The problem was his arch. He has a 10½-size foot, but his arch is built for a shoe measuring size 12.

“Until I got that figured out, I was in pain 95 percent of the day,” recalls Casson, who resorted to icing his feet in the river whenever he could.

“I needed to slow down. Your body’s not ready for it. There’s no way to really train your body for that,” said Casson, who said he did as much cardio work as he could in preparation.

“I lost 12 pounds. I lost it about a month in, and then I didn’t have any more to give,” he said.

“Once you realize you’re on a six-month vacation and you can take more time and go at your own pace, it really changed the game for me,” said Casson, who took a break sporadically for 28 days of the hike for self-preservation.

Planning is key

“If you are not able to plan six to eight days ahead then you’re not going to make it because that’s everything,” said Casson.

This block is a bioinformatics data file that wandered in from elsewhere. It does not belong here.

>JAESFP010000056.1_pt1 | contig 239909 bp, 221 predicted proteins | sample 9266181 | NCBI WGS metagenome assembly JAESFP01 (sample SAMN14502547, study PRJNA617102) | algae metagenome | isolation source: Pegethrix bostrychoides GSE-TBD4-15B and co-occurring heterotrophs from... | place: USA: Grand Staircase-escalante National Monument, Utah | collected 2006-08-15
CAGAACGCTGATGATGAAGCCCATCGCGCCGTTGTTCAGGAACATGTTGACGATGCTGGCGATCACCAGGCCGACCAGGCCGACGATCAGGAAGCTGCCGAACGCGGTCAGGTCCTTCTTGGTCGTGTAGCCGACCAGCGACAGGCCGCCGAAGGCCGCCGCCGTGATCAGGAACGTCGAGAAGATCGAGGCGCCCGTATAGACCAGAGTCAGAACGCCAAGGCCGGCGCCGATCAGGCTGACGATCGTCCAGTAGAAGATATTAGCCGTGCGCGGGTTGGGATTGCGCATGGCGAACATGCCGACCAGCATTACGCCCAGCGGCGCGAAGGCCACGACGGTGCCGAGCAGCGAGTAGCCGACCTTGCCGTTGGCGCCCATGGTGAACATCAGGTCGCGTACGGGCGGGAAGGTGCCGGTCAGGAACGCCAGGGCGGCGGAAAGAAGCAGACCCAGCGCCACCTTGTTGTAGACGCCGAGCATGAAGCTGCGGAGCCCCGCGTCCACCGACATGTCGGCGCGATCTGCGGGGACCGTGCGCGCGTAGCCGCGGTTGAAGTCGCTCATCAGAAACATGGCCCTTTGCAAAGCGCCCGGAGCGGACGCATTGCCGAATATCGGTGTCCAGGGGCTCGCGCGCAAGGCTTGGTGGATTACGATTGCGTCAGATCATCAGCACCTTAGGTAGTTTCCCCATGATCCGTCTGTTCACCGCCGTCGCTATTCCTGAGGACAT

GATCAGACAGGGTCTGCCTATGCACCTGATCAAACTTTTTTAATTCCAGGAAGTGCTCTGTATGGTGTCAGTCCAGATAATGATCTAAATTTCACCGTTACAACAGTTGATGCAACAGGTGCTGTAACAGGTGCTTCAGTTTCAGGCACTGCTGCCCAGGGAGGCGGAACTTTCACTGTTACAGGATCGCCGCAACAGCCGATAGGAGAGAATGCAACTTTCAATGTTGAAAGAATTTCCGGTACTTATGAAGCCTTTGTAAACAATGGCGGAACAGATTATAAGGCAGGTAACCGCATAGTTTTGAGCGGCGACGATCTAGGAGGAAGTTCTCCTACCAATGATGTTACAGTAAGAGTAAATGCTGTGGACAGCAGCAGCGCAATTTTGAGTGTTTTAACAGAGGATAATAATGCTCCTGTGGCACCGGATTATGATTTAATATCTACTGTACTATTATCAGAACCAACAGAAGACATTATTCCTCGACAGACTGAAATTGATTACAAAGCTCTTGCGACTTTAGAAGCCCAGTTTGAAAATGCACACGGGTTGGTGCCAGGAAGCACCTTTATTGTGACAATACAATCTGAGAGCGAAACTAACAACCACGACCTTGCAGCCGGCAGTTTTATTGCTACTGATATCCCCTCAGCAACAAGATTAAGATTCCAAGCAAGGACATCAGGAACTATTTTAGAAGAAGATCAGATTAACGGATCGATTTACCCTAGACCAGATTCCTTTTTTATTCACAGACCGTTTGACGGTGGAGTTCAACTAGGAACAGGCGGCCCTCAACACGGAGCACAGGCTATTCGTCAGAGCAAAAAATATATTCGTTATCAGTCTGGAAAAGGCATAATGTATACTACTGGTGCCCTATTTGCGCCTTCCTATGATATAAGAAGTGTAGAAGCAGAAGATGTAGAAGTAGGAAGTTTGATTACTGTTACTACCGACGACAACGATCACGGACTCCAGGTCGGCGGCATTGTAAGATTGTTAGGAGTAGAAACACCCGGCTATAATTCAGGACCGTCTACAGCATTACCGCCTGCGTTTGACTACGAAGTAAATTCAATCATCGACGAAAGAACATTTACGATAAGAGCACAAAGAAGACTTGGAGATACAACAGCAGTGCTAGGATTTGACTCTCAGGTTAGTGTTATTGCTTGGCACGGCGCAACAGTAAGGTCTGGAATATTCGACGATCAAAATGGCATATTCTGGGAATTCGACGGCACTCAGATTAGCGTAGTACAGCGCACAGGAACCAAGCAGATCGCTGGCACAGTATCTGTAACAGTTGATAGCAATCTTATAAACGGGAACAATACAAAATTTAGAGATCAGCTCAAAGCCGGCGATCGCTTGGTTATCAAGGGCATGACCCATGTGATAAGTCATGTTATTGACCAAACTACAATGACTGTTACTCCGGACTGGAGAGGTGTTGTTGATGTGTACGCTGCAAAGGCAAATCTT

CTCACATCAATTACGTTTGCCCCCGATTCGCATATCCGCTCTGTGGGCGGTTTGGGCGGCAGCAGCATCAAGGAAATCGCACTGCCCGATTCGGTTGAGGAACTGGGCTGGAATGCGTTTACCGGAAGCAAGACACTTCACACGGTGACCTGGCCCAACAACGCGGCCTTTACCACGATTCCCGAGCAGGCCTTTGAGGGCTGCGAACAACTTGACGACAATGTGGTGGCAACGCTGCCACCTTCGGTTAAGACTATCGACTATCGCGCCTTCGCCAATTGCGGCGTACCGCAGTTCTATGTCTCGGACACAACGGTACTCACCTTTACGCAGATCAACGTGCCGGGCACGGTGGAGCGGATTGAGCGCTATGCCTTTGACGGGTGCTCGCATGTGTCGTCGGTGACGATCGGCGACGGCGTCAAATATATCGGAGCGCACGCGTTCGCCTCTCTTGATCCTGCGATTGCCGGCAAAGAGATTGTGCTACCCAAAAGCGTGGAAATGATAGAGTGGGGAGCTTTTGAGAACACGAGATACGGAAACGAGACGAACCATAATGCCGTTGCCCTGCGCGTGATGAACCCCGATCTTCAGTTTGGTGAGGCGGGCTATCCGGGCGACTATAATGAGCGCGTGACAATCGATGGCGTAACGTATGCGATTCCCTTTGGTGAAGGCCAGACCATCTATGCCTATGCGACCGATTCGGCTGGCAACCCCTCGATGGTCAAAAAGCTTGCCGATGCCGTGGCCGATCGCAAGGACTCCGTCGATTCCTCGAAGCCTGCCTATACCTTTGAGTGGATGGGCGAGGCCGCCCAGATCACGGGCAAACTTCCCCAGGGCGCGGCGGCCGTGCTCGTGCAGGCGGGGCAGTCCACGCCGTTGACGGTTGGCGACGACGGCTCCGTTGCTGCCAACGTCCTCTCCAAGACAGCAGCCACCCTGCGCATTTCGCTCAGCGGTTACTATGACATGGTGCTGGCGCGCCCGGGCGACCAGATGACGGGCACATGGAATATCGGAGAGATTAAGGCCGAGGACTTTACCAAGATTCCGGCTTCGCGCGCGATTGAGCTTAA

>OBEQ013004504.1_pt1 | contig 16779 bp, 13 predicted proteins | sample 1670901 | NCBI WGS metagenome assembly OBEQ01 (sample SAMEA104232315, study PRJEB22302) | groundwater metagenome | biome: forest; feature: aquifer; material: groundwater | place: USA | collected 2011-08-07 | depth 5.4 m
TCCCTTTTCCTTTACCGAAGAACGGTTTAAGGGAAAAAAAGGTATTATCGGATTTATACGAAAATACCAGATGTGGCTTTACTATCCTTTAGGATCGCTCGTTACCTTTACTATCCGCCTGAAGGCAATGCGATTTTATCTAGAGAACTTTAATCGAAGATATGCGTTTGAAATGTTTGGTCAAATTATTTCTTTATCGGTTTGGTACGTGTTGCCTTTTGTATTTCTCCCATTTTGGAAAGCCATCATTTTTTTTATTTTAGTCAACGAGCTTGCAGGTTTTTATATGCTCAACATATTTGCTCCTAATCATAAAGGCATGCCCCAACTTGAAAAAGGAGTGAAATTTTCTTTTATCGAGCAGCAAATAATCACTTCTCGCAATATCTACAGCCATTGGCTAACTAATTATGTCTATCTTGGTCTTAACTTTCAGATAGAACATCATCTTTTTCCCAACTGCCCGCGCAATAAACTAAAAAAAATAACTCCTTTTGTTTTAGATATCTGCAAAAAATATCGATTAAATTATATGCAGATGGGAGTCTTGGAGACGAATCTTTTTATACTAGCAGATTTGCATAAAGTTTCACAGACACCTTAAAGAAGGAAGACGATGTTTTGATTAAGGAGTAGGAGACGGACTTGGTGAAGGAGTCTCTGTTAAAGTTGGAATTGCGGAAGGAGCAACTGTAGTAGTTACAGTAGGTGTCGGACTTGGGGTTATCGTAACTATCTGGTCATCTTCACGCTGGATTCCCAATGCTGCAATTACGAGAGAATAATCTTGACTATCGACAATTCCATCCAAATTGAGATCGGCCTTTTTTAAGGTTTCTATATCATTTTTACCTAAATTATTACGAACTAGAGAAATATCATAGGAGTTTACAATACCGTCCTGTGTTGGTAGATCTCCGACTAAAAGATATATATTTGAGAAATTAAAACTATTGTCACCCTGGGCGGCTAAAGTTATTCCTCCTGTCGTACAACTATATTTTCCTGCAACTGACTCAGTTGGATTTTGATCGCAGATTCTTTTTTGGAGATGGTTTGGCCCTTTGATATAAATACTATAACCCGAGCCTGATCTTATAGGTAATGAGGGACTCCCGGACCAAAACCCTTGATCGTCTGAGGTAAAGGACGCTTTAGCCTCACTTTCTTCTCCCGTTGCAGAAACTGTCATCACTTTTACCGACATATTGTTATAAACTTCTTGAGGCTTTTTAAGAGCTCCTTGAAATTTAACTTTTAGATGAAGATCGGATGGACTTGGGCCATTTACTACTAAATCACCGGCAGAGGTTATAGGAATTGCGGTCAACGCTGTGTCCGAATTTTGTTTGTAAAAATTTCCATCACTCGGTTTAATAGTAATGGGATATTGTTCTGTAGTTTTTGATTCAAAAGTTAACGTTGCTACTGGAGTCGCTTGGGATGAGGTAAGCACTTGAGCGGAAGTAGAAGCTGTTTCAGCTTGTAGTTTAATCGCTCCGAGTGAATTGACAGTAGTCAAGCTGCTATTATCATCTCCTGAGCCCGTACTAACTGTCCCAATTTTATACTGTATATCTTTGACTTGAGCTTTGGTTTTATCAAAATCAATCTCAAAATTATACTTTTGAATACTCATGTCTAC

He eventually got up to the point where he was covering 20 to 24 miles a day. But it wasn’t like that at the beginning. “Once you get your legs and your joints used to doing that (hiking) every day, you can start pushing bigger miles,” said Casson.

He said one of the keys was to never run out of food between stops for provisions. There are places off the trail where hikers can get food. But they are spaced out by a week or so.

He and his hiking partners he met along the way would usually hitchhike into a small town for provisions, and Casson said he met a lot of gracious people. Some even cooked for them and shared beer and sodas. They are known as Trail Angels, he said.